As a landlord, your tenants may experience roof issues that require you to decide whether to replace the entire roof or make minor repairs.
Both options have their pros and cons depending on the severity, time of year, and location of your home, as Resilient Roofing explains.
Knowing which option is best for you can save you money down the road and mitigate the inconvenience for your tenants that roof construction can bring.
A full roof replacement is the best option when a roofing contractor knows that the roof is at the end of its life or that there are too many areas of concern if you maintain the roof in its current condition.
A full roof replacement can be much more costly, but if done correctly, it can last 20-25 years and typically come with a warranty that should offer you peace of mind.
Performing maintenance or “partial replacement” can be cheaper upfront but usually will not come with a warranty. Nor will it guarantee your roof will not have issues in other areas shortly after you have performed that maintenance.
If you are unsure of the severity of your rental property's condition, we have outlined a few issues and whether you should go with a full roof replacement or just maintenance.
Signs Your Rental Property Needs Either a Full Roof Replacement or Just Maintenance
1. Ceiling Leaks
Tenants will typically contact their landlords or property management company immediately if they notice a ceiling leak. A contractor will need to inspect the inside of the home where the ceiling is leaking from.
A contractor will also need to inspect the attic space (if there is one) and on top of the roof. Having access to an attic can be essential because it makes it easier to identify where the water is pooling, and possibly the source.
When a full replacement is required, it's because the leak is traveling from the top of the roof down the rafters, dripping onto the attic’s insulation, and then making its way through the drywall.
Small leaks can take up to 18 months for the water to travel from its source. By the time you notice the leak, there is likely already damage to the plywood underneath. After just one rainy season, the wood could already be rotted and need replacing.
If your contractor identifies a leak close to the home’s perimeter, it can cause slight damage to a larger area of the roof. That is because the water is not traveling as far, affecting less of the plywood that sits under your shingles or tile.
In this case, you may only need minor maintenance on your roof instead of a complete roof replacement.
2. Curling Shingles
Curling happens over time when there are shifts in extreme weather. When the weather is warm, shingles become more malleable and become easier to bend back. When the weather cools, shingles dry out and can crack.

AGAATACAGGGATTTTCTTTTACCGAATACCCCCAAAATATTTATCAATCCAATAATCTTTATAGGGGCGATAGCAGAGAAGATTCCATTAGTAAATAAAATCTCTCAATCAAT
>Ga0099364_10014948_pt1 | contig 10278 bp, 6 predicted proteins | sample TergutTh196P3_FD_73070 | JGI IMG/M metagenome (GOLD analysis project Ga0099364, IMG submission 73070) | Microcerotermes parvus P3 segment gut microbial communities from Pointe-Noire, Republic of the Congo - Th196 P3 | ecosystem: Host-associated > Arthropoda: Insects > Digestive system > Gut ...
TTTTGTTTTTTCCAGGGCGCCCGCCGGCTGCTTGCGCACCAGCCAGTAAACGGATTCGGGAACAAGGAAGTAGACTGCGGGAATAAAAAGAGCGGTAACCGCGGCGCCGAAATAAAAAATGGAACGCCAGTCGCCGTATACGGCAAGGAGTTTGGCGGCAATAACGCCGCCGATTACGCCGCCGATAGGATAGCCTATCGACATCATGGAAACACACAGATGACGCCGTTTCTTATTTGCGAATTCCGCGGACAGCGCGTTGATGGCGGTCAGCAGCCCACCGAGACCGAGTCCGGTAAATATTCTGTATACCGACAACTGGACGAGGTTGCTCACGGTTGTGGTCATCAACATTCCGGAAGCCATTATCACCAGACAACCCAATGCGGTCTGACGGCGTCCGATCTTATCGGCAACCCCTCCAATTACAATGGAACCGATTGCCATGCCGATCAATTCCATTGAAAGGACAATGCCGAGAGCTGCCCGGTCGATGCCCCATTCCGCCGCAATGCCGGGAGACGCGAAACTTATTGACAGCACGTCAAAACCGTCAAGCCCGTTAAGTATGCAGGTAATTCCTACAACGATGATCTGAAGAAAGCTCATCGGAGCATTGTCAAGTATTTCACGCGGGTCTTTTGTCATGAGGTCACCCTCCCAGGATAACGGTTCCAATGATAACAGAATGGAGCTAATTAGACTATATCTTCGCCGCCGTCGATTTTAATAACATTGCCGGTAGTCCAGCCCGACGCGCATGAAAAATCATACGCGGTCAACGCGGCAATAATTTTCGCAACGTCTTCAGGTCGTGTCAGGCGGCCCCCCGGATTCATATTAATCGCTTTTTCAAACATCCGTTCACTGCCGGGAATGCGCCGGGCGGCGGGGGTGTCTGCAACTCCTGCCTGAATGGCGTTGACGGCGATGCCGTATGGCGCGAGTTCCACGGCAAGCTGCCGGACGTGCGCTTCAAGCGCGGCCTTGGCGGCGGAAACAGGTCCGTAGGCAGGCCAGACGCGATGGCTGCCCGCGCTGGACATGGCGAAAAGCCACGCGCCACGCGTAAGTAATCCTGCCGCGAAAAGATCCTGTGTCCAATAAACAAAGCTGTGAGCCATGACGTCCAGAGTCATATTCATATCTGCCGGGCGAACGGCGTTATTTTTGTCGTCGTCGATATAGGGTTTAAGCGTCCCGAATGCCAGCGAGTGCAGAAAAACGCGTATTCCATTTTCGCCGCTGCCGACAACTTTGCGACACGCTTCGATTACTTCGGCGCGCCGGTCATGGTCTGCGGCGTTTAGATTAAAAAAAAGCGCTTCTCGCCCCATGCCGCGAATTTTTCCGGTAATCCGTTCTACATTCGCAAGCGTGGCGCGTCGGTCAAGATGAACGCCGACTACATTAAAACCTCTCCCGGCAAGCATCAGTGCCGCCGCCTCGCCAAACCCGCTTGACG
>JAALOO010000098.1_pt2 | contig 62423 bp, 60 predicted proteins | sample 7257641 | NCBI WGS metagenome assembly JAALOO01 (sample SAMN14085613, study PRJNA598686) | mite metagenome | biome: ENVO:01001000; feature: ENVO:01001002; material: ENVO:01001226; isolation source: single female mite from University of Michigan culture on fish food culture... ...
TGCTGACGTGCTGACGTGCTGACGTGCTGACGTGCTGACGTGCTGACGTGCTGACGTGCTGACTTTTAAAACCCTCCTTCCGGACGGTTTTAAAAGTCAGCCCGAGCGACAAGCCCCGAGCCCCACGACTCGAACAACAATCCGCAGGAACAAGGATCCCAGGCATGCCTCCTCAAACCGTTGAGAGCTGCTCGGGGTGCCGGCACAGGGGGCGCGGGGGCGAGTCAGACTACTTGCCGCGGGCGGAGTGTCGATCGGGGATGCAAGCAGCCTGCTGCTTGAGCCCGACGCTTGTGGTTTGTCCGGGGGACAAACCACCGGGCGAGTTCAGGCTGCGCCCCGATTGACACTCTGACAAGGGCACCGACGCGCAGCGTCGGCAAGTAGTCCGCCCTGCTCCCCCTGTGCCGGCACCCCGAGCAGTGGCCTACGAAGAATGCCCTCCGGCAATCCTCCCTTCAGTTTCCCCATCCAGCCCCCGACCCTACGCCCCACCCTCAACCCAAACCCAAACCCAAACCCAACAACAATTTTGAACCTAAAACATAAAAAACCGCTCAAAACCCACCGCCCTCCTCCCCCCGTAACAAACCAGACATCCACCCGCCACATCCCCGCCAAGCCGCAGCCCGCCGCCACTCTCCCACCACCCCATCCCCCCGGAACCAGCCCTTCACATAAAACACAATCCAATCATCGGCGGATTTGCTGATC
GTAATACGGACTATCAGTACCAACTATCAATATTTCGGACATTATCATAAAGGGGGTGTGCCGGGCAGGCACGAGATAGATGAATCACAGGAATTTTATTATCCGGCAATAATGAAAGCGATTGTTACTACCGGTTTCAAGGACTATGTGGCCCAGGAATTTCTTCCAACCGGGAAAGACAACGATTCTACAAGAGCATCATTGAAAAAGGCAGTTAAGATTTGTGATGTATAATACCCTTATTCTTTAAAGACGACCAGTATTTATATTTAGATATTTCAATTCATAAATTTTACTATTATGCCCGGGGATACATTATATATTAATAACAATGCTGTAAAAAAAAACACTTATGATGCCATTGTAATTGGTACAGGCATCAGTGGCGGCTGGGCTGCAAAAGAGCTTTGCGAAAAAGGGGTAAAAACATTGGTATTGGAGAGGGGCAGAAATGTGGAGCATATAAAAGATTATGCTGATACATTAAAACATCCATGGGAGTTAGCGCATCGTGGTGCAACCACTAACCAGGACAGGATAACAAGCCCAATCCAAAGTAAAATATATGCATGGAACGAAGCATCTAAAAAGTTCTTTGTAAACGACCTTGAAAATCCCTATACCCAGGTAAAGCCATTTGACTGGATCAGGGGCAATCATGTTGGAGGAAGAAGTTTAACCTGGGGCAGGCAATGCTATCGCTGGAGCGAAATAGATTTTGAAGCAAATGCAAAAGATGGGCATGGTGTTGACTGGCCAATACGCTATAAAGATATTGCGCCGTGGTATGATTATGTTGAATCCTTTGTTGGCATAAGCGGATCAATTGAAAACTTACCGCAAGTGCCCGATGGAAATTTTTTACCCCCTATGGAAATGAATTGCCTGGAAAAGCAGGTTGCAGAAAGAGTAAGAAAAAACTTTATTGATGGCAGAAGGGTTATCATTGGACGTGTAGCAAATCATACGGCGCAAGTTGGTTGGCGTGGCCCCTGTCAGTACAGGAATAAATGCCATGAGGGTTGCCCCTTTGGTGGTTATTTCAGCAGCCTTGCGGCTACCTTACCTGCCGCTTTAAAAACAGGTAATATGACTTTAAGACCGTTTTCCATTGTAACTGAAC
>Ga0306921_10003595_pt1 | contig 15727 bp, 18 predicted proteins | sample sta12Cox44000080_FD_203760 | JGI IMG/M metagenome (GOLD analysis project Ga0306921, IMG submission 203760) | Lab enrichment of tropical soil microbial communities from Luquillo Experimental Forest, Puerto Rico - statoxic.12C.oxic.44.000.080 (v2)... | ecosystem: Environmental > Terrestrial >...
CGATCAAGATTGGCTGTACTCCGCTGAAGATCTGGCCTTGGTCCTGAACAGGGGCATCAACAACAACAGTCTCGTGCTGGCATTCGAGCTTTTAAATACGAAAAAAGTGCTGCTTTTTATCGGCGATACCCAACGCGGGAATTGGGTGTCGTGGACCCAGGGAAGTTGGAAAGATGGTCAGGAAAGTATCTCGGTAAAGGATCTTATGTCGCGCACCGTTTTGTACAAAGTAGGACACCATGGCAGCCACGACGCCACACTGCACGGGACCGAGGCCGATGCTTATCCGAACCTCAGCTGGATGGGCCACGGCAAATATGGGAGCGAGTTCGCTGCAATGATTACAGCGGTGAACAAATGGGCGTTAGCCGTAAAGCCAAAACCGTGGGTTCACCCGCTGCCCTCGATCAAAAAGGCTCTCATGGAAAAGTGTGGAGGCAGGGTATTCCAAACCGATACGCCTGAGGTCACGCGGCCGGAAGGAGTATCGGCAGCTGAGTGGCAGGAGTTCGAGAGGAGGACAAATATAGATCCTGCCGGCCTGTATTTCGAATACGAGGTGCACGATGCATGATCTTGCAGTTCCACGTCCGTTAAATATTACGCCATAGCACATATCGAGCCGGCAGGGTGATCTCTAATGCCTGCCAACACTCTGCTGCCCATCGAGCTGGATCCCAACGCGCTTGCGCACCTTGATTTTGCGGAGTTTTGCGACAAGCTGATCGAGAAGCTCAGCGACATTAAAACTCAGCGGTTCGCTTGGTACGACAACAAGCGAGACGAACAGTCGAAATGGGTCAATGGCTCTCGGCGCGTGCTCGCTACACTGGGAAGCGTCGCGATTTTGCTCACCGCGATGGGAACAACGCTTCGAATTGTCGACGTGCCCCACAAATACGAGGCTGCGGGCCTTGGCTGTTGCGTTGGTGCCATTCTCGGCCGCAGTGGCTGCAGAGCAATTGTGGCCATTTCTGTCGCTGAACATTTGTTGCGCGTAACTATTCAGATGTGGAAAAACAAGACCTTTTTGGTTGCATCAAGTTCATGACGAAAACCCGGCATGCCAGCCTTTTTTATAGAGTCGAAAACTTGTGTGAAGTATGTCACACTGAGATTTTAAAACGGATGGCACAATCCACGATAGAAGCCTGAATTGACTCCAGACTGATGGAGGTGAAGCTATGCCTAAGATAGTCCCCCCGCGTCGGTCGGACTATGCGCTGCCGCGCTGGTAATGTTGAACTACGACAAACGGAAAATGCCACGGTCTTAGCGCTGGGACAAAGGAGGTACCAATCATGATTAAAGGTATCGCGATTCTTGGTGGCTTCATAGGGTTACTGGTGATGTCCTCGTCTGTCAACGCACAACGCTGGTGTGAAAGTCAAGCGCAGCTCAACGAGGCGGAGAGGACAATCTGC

Depending on the severity of curling in your shingles, it may be unlikely to repair them by simply using an iron or blow dryer. Instead, you’ll need to replace, at a minimum, the entire side of the roof.
If your rental property is in a location that's prone to experiencing extreme weather, you may want to consider inspecting and maintaining these minor issues while they are still small and inexpensive.
By doing this every year, you can extend the life of your roof without having to pay for more extensive repairs.
3. Granules Missing
Granules are significant because they are the crucial element to water runoff. They also play an enormous role in protecting your home from the sun’s rays, helping to cool your home. Also, they are fire-resistant!
If your rental property is near the beach, you may notice the side facing the ocean will experience more granule loss than the side facing away from it. That is due to the high winds moving from the large body of water to land, separating the granules and shingles in the process.
That's why if your rental property is near the coast, you may only need to get a total replacement on the side that is facing the ocean.
If there are only a few patches of shingles that have granule loss, you may only have to replace those few sections. Some reasons why more granules may be missing from some areas than others are:
A section of the roof is under a tree or large bush: When leaves, pinecones, and seeds gather in areas of your roof for an extended period it can cause water to pool, capturing moisture and deteriorating the materials underneath. By cleaning your roof of debris at least once a year, you can help maintain the granules in your shingles.
Algae: In the Northern Hemisphere, the north side of roofs will see less direct sunlight. That increases the chances of algae and mildew growth. If your rental property is prone to algae growth, be sure to clean the roof once a year. Doing so will maintain the granules for an extended period, preventing the need for an entire roof replacement before the standard 20-25 years that they typically last.